Archive for June, 2017

In Louis Theroux’s LA Stories, Among the Sex Offenders, Louis interviews several sex offenders. One person he interviewed was twice convicted of rape. He admits he did it, but explains:

I’m not what we call a tree jumper. I don’t jump out of trees and attack women physically and hold them down and all that. no no no. This was a thing that happened with my girlfriend, got out of hand.

Another person Louis interviewed had been repeatedly convicted of indecent exposure (exhibitionism). He explained:

I think the standard impression of exhibitionists is someone that jumps out from behind a bush or a tree with a trench coat and tries to surprise someone. “Aha!” and shock them. When i do it, i want to retain their attention for as long as possible. I don’t want them to run away in fear. I want to be noticed. Maybe talked to. And in some cases they talk to me.

I suspect that the “at least I’m not a tree jumper” argument is not very effective. I think we would rather they admit to what they did and not try to contrast themselves with people who are worse. Yet, it seems very difficult for people to not do this. No matter what horrible thing someone’s done, the instinct is to say “at least I’m not like those other people.”

Some possibilities:

  1. It is actually an effective strategy, relatively speaking. Nothing is going to be very successful here, but this strategy perhaps reduces reputation damage to some degree.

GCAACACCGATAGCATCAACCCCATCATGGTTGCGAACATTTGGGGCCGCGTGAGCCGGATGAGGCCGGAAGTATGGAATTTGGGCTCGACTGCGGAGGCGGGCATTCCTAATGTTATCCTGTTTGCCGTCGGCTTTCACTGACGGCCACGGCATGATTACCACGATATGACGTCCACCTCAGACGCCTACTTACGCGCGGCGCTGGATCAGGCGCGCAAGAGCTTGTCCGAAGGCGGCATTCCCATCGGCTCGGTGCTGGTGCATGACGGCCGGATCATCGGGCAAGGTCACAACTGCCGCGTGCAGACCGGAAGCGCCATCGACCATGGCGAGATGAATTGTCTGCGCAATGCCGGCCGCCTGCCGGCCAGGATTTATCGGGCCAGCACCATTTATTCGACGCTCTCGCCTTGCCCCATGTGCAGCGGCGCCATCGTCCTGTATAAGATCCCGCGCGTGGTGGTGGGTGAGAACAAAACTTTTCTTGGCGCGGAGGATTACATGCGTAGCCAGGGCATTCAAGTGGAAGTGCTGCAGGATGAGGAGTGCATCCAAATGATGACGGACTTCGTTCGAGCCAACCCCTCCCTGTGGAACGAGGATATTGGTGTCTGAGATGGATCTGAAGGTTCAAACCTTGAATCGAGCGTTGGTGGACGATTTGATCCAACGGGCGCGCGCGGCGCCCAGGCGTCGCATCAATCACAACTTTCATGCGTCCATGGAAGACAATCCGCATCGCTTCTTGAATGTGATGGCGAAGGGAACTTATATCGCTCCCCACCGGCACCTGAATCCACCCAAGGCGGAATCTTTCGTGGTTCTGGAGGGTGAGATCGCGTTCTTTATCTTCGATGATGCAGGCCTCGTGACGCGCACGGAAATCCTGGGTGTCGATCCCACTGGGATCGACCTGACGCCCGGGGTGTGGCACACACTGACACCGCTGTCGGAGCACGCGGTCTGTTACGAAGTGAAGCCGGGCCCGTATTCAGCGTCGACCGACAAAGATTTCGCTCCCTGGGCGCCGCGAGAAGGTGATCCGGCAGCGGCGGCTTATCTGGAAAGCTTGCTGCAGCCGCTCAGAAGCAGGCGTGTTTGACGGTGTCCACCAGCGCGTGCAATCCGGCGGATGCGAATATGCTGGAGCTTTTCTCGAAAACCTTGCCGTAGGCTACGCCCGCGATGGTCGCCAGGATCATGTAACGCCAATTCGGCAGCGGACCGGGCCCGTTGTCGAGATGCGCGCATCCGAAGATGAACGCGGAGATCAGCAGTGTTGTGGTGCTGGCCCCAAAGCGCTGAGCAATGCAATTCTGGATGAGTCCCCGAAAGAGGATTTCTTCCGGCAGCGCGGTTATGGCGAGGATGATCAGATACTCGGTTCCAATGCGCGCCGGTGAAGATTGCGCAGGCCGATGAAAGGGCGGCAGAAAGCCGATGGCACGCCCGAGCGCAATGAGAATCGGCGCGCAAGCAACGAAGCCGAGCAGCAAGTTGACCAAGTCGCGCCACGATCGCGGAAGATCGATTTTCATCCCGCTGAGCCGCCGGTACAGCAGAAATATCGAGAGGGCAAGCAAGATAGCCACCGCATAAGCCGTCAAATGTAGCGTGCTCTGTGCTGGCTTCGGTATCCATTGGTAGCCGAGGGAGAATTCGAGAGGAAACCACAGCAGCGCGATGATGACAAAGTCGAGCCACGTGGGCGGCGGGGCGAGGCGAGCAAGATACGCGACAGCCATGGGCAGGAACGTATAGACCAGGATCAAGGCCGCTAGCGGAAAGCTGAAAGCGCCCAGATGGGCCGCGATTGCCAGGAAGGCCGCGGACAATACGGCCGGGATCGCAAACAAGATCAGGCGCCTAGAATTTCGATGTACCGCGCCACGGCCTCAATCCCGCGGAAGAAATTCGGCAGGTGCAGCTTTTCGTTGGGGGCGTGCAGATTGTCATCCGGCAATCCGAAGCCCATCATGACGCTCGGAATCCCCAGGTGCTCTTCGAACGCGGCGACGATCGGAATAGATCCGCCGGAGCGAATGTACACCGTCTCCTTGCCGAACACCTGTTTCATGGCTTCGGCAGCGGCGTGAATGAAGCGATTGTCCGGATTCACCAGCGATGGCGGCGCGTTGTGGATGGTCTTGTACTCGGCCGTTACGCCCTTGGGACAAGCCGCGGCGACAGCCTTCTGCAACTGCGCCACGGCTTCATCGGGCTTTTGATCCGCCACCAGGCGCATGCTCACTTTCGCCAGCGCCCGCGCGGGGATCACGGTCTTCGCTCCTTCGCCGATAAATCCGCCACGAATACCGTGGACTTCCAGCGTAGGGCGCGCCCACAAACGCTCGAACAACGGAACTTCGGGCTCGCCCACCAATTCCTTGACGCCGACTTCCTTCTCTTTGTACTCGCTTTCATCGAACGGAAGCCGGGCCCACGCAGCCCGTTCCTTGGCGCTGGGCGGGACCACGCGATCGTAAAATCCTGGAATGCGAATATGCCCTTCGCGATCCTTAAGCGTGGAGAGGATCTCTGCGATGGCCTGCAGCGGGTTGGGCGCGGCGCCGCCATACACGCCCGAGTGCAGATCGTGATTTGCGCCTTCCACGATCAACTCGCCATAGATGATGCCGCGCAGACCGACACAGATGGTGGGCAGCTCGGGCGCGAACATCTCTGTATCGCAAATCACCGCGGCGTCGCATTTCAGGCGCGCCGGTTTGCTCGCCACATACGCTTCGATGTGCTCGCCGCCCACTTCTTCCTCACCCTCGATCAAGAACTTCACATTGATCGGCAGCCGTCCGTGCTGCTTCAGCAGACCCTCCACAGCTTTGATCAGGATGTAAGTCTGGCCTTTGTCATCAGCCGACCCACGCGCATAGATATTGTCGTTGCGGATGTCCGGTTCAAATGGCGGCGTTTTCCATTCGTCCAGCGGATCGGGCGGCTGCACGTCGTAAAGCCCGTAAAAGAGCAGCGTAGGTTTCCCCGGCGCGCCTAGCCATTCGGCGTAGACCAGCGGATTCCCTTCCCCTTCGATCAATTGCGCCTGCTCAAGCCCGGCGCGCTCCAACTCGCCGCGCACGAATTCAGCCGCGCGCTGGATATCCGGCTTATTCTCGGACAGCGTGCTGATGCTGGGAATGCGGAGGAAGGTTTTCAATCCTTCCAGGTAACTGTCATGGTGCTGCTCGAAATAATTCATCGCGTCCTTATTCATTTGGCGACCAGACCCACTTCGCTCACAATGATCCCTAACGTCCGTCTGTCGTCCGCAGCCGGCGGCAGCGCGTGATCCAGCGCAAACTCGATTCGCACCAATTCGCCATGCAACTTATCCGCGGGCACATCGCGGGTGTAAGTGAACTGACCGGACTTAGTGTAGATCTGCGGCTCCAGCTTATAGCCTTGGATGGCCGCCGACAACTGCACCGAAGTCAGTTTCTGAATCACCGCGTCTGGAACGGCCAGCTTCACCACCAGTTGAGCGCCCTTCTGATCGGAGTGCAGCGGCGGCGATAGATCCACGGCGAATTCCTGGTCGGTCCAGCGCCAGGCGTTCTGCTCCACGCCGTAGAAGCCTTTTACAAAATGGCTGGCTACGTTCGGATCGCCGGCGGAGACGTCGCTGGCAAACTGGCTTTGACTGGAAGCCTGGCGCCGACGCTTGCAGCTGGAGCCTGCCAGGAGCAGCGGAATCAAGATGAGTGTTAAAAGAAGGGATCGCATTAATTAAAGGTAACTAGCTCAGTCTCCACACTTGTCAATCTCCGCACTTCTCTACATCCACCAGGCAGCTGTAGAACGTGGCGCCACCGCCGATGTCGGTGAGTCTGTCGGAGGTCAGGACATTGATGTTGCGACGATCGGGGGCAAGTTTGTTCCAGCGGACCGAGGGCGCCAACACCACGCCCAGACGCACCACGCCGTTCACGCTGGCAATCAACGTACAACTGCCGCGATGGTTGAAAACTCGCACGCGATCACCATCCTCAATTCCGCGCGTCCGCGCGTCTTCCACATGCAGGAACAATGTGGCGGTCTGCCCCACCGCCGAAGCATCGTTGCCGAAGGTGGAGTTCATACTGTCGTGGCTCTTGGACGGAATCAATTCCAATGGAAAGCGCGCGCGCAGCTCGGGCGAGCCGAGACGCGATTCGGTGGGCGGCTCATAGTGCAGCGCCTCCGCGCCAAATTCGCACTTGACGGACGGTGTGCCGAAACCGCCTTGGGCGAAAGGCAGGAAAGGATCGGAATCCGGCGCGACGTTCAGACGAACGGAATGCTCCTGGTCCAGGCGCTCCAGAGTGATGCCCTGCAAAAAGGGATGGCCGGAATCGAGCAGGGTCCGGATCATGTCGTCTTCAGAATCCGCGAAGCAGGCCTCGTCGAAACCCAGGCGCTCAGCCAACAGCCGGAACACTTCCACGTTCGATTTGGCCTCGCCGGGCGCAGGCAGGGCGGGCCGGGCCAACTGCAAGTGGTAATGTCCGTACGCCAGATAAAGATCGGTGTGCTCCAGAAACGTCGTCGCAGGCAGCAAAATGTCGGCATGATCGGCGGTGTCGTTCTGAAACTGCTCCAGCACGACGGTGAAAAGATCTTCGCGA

2. It’s ineffective and possibly makes things worse. However, people so badly need to not be hated and/or shunned that they cannot help but pull out tools from the persuasion toolbox, because they work well in most situations. Major violations of social norms like sex offenses are rare enough that we don’t have good strategies in these situations.
  3. It’s ineffective in persuading others, but effective in terms of self-deception. I feel like the main purpose of self-deception is to more effectively deceive others. Perhaps when others cannot be deceived (because the crime is too great), we still need the self-deception. This could be because there is some independent effect on our own mental health, or it could be that we just can’t recalibrate in these rare situations (not enough prior data).

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